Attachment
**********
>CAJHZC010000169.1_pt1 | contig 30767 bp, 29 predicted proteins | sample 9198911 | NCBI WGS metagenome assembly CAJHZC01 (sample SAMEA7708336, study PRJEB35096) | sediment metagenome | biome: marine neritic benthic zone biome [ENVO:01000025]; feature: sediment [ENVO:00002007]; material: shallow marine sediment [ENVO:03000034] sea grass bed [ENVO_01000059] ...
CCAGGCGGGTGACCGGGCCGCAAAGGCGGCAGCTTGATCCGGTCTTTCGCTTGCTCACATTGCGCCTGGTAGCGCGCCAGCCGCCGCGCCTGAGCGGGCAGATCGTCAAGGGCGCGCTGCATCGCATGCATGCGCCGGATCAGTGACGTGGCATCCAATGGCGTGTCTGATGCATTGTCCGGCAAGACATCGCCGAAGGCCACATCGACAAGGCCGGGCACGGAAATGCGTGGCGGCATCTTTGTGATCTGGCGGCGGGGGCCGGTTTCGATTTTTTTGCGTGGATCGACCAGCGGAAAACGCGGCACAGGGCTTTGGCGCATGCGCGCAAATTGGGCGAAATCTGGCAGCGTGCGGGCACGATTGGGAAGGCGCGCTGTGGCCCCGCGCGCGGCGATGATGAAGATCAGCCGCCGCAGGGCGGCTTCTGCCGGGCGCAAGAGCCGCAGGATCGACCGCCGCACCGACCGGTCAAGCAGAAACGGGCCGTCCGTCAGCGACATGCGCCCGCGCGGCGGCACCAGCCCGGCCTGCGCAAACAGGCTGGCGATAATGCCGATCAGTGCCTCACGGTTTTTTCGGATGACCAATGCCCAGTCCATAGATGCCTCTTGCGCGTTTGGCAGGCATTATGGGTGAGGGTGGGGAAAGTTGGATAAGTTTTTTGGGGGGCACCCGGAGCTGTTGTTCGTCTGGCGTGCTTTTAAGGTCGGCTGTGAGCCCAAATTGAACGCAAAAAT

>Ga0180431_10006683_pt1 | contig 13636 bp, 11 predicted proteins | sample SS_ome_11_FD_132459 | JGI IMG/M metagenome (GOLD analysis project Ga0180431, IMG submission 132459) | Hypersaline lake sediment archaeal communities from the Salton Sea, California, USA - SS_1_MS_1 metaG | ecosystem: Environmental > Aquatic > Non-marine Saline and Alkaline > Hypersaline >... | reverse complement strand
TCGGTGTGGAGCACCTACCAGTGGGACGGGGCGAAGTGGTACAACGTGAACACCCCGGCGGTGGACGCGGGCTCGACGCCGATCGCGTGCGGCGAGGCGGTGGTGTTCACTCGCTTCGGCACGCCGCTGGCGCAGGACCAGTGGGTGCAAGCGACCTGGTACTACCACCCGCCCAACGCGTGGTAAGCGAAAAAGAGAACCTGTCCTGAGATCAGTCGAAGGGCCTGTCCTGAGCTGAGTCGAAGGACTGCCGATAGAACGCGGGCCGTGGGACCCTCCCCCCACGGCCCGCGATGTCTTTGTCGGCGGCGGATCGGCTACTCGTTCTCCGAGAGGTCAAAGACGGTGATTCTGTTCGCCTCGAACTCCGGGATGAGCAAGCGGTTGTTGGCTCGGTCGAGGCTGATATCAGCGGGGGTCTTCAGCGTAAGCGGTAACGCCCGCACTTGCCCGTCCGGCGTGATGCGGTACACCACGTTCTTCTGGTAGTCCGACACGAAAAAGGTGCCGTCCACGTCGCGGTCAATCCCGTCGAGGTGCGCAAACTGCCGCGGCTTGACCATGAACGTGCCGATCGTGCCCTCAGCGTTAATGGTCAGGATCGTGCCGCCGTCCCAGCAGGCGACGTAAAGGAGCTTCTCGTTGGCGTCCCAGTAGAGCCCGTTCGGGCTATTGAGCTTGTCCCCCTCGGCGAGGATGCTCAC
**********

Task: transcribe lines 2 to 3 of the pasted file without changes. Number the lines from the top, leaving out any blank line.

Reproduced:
CCAGGCGGGTGACCGGGCCGCAAAGGCGGCAGCTTGATCCGGTCTTTCGCTTGCTCACATTGCGCCTGGTAGCGCGCCAGCCGCCGCGCCTGAGCGGGCAGATCGTCAAGGGCGCGCTGCATCGCATGCATGCGCCGGATCAGTGACGTGGCATCCAATGGCGTGTCTGATGCATTGTCCGGCAAGACATCGCCGAAGGCCACATCGACAAGGCCGGGCACGGAAATGCGTGGCGGCATCTTTGTGATCTGGCGGCGGGGGCCGGTTTCGATTTTTTTGCGTGGATCGACCAGCGGAAAACGCGGCACAGGGCTTTGGCGCATGCGCGCAAATTGGGCGAAATCTGGCAGCGTGCGGGCACGATTGGGAAGGCGCGCTGTGGCCCCGCGCGCGGCGATGATGAAGATCAGCCGCCGCAGGGCGGCTTCTGCCGGGCGCAAGAGCCGCAGGATCGACCGCCGCACCGACCGGTCAAGCAGAAACGGGCCGTCCGTCAGCGACATGCGCCCGCGCGGCGGCACCAGCCCGGCCTGCGCAAACAGGCTGGCGATAATGCCGATCAGTGCCTCACGGTTTTTTCGGATGACCAATGCCCAGTCCATAGATGCCTCTTGCGCGTTTGGCAGGCATTATGGGTGAGGGTGGGGAAAGTTGGATAAGTTTTTTGGGGGGCACCCGGAGCTGTTGTTCGTCTGGCGTGCTTTTAAGGTCGGCTGTGAGCCCAAATTGAACGCAAAAAT

>Ga0180431_10006683_pt1 | contig 13636 bp, 11 predicted proteins | sample SS_ome_11_FD_132459 | JGI IMG/M metagenome (GOLD analysis project Ga0180431, IMG submission 132459) | Hypersaline lake sediment archaeal communities from the Salton Sea, California, USA - SS_1_MS_1 metaG | ecosystem: Environmental > Aquatic > Non-marine Saline and Alkaline > Hypersaline >... | reverse complement strand